The article was also a good example of an interesting trend. Objrect oriented programming, and even more interestingly design patterns, refactoring, power porgramming, and their ilk, bring up a lot of good ideas. T-SQL is spagetti language but it doesn't mean that we can't apply a lot of the new ideas to what we do. Even if a stored procedure is going to do only one job, take the extra time to avoid hard coding, ask what is really being asked of the stored procedure, apply some of the refactor concepts to the code. My current project has grown as I suspected it might and I'm finding it's very flexible. Even where I've been suprised the stored procedures have been ready to take on the changes (my one complaint is the inability to handle nested insert execute statements).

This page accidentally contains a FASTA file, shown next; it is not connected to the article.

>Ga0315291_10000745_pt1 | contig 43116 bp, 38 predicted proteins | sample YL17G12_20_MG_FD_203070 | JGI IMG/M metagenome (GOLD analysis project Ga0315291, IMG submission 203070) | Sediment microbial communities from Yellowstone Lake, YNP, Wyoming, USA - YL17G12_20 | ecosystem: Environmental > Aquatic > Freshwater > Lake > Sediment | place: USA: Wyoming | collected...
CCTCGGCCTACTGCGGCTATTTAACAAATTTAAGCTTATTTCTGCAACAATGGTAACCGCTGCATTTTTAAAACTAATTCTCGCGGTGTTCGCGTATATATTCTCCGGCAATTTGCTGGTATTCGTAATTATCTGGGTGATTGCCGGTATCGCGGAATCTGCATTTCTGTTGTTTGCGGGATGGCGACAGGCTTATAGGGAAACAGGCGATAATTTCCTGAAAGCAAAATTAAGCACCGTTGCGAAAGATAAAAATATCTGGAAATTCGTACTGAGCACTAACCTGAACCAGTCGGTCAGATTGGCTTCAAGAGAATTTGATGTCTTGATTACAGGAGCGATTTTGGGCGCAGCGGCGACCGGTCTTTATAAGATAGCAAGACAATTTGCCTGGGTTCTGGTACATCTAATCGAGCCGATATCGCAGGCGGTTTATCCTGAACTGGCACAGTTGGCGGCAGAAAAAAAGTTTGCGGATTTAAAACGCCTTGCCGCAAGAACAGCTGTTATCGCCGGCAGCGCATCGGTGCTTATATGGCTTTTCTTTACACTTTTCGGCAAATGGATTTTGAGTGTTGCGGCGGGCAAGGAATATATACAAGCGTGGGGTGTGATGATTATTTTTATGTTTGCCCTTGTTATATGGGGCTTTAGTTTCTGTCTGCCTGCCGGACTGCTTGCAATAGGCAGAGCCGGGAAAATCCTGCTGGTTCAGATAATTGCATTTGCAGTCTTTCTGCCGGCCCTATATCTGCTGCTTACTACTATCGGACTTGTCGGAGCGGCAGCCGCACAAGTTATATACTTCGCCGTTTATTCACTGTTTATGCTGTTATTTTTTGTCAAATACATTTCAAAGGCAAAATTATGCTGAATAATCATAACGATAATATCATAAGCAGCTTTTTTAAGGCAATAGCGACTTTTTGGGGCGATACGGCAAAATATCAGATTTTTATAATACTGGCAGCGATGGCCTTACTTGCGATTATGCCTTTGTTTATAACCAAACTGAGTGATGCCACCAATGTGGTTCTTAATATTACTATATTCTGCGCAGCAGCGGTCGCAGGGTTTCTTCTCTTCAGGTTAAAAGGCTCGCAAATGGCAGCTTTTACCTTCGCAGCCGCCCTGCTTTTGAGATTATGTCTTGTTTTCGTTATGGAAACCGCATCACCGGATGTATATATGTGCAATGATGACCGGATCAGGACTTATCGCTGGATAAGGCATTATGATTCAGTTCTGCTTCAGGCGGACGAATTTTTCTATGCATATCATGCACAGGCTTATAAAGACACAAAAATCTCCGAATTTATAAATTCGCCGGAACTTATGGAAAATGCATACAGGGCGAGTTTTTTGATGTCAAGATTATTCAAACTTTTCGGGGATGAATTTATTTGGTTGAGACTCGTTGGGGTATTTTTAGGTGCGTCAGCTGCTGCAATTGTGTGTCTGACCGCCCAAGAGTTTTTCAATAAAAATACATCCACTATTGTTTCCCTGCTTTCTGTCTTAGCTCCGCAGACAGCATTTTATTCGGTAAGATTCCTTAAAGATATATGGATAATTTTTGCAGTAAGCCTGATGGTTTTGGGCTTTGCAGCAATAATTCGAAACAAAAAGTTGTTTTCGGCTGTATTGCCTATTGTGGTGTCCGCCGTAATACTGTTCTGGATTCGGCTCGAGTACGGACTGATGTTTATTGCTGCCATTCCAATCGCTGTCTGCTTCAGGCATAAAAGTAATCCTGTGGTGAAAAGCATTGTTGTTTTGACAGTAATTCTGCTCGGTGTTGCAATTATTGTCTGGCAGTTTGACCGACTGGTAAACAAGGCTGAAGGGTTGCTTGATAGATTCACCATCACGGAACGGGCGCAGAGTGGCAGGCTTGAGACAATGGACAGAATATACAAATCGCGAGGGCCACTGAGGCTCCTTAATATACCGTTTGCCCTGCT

I'm hoping to expand the scope of one of my systems to the whole enterprise. If and when that time comes, or if another large-scale project comes along, I'll be back in .NET C# or Java and trying to apply all the best practices I can along with other programmers to create a long-lived project. Also, with SQL 2005 I'll start to look for opportunities to move business logic in to C# or Java. But not this current project. The SQL Server for the business layer has been excellent, it's been flexible, and it will scale to cover the range of possibilities.

    One size fits all, feh.

    Everett Wilson